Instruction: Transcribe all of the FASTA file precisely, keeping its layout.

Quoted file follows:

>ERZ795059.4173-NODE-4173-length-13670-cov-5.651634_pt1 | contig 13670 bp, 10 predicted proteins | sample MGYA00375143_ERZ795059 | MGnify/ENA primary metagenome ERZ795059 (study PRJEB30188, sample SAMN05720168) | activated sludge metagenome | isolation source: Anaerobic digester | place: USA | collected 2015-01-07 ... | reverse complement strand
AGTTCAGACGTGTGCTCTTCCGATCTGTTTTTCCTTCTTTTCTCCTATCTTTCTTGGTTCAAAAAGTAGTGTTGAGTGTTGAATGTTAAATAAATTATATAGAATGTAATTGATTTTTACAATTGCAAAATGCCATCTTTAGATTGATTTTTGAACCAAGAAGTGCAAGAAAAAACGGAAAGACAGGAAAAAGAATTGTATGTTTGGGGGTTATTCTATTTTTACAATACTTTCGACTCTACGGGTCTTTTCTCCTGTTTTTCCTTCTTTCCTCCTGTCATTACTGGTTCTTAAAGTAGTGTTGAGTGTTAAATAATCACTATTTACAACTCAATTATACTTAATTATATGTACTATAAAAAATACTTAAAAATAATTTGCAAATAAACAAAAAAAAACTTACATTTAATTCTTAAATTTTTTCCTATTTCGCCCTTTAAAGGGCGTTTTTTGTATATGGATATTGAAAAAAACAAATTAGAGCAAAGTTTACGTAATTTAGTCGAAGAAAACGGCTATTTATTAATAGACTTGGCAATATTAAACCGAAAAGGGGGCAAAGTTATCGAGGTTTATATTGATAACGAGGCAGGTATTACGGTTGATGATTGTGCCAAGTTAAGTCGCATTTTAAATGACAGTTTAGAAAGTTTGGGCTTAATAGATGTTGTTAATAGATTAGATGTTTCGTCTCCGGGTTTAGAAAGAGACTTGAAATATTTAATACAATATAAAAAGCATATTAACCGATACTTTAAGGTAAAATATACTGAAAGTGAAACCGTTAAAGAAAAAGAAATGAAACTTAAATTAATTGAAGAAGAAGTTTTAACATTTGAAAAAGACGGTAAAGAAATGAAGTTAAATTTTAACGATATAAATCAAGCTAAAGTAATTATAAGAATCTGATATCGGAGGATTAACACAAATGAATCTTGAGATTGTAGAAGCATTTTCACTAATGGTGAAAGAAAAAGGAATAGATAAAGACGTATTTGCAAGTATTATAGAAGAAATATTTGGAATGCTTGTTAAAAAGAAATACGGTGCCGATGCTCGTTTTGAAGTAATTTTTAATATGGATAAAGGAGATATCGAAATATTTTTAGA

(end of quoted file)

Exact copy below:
>ERZ795059.4173-NODE-4173-length-13670-cov-5.651634_pt1 | contig 13670 bp, 10 predicted proteins | sample MGYA00375143_ERZ795059 | MGnify/ENA primary metagenome ERZ795059 (study PRJEB30188, sample SAMN05720168) | activated sludge metagenome | isolation source: Anaerobic digester | place: USA | collected 2015-01-07 ... | reverse complement strand
AGTTCAGACGTGTGCTCTTCCGATCTGTTTTTCCTTCTTTTCTCCTATCTTTCTTGGTTCAAAAAGTAGTGTTGAGTGTTGAATGTTAAATAAATTATATAGAATGTAATTGATTTTTACAATTGCAAAATGCCATCTTTAGATTGATTTTTGAACCAAGAAGTGCAAGAAAAAACGGAAAGACAGGAAAAAGAATTGTATGTTTGGGGGTTATTCTATTTTTACAATACTTTCGACTCTACGGGTCTTTTCTCCTGTTTTTCCTTCTTTCCTCCTGTCATTACTGGTTCTTAAAGTAGTGTTGAGTGTTAAATAATCACTATTTACAACTCAATTATACTTAATTATATGTACTATAAAAAATACTTAAAAATAATTTGCAAATAAACAAAAAAAAACTTACATTTAATTCTTAAATTTTTTCCTATTTCGCCCTTTAAAGGGCGTTTTTTGTATATGGATATTGAAAAAAACAAATTAGAGCAAAGTTTACGTAATTTAGTCGAAGAAAACGGCTATTTATTAATAGACTTGGCAATATTAAACCGAAAAGGGGGCAAAGTTATCGAGGTTTATATTGATAACGAGGCAGGTATTACGGTTGATGATTGTGCCAAGTTAAGTCGCATTTTAAATGACAGTTTAGAAAGTTTGGGCTTAATAGATGTTGTTAATAGATTAGATGTTTCGTCTCCGGGTTTAGAAAGAGACTTGAAATATTTAATACAATATAAAAAGCATATTAACCGATACTTTAAGGTAAAATATACTGAAAGTGAAACCGTTAAAGAAAAAGAAATGAAACTTAAATTAATTGAAGAAGAAGTTTTAACATTTGAAAAAGACGGTAAAGAAATGAAGTTAAATTTTAACGATATAAATCAAGCTAAAGTAATTATAAGAATCTGATATCGGAGGATTAACACAAATGAATCTTGAGATTGTAGAAGCATTTTCACTAATGGTGAAAGAAAAAGGAATAGATAAAGACGTATTTGCAAGTATTATAGAAGAAATATTTGGAATGCTTGTTAAAAAGAAATACGGTGCCGATGCTCGTTTTGAAGTAATTTTTAATATGGATAAAGGAGATATCGAAATATTTTTAGA